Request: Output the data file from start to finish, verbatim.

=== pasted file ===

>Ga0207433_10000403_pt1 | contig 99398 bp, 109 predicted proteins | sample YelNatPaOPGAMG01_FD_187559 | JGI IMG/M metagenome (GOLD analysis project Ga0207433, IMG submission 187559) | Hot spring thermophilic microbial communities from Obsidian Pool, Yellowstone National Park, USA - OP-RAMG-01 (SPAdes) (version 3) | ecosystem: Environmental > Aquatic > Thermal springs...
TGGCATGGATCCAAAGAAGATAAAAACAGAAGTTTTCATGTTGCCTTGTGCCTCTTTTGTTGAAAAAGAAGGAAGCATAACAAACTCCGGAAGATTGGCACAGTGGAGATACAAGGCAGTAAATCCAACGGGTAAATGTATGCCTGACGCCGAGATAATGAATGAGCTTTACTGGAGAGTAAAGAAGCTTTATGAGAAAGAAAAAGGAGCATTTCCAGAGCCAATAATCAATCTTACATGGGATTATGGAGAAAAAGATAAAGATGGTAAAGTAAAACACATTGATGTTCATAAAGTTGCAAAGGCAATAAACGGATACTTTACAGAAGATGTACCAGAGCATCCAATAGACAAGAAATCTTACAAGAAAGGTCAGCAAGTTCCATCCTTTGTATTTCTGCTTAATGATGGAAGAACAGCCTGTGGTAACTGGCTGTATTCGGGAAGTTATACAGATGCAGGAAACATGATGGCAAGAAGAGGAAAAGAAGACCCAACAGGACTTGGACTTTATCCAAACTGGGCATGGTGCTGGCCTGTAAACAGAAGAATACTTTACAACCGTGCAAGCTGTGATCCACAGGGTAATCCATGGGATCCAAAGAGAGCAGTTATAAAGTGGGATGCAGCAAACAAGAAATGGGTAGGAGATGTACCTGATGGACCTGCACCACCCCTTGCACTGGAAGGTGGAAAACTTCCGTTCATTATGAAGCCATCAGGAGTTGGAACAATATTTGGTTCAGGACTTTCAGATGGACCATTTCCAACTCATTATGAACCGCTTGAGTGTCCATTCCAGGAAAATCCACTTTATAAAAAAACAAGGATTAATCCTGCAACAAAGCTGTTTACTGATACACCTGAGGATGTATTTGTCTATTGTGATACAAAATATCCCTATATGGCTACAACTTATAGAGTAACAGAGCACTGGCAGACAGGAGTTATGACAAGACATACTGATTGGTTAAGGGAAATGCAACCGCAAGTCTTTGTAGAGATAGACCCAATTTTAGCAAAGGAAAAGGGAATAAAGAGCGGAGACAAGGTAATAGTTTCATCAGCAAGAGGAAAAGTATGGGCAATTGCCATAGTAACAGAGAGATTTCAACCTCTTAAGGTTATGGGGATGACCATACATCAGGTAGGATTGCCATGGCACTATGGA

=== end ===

>Ga0207433_10000403_pt1 | contig 99398 bp, 109 predicted proteins | sample YelNatPaOPGAMG01_FD_187559 | JGI IMG/M metagenome (GOLD analysis project Ga0207433, IMG submission 187559) | Hot spring thermophilic microbial communities from Obsidian Pool, Yellowstone National Park, USA - OP-RAMG-01 (SPAdes) (version 3) | ecosystem: Environmental > Aquatic > Thermal springs...
TGGCATGGATCCAAAGAAGATAAAAACAGAAGTTTTCATGTTGCCTTGTGCCTCTTTTGTTGAAAAAGAAGGAAGCATAACAAACTCCGGAAGATTGGCACAGTGGAGATACAAGGCAGTAAATCCAACGGGTAAATGTATGCCTGACGCCGAGATAATGAATGAGCTTTACTGGAGAGTAAAGAAGCTTTATGAGAAAGAAAAAGGAGCATTTCCAGAGCCAATAATCAATCTTACATGGGATTATGGAGAAAAAGATAAAGATGGTAAAGTAAAACACATTGATGTTCATAAAGTTGCAAAGGCAATAAACGGATACTTTACAGAAGATGTACCAGAGCATCCAATAGACAAGAAATCTTACAAGAAAGGTCAGCAAGTTCCATCCTTTGTATTTCTGCTTAATGATGGAAGAACAGCCTGTGGTAACTGGCTGTATTCGGGAAGTTATACAGATGCAGGAAACATGATGGCAAGAAGAGGAAAAGAAGACCCAACAGGACTTGGACTTTATCCAAACTGGGCATGGTGCTGGCCTGTAAACAGAAGAATACTTTACAACCGTGCAAGCTGTGATCCACAGGGTAATCCATGGGATCCAAAGAGAGCAGTTATAAAGTGGGATGCAGCAAACAAGAAATGGGTAGGAGATGTACCTGATGGACCTGCACCACCCCTTGCACTGGAAGGTGGAAAACTTCCGTTCATTATGAAGCCATCAGGAGTTGGAACAATATTTGGTTCAGGACTTTCAGATGGACCATTTCCAACTCATTATGAACCGCTTGAGTGTCCATTCCAGGAAAATCCACTTTATAAAAAAACAAGGATTAATCCTGCAACAAAGCTGTTTACTGATACACCTGAGGATGTATTTGTCTATTGTGATACAAAATATCCCTATATGGCTACAACTTATAGAGTAACAGAGCACTGGCAGACAGGAGTTATGACAAGACATACTGATTGGTTAAGGGAAATGCAACCGCAAGTCTTTGTAGAGATAGACCCAATTTTAGCAAAGGAAAAGGGAATAAAGAGCGGAGACAAGGTAATAGTTTCATCAGCAAGAGGAAAAGTATGGGCAATTGCCATAGTAACAGAGAGATTTCAACCTCTTAAGGTTATGGGGATGACCATACATCAGGTAGGATTGCCATGGCACTATGGA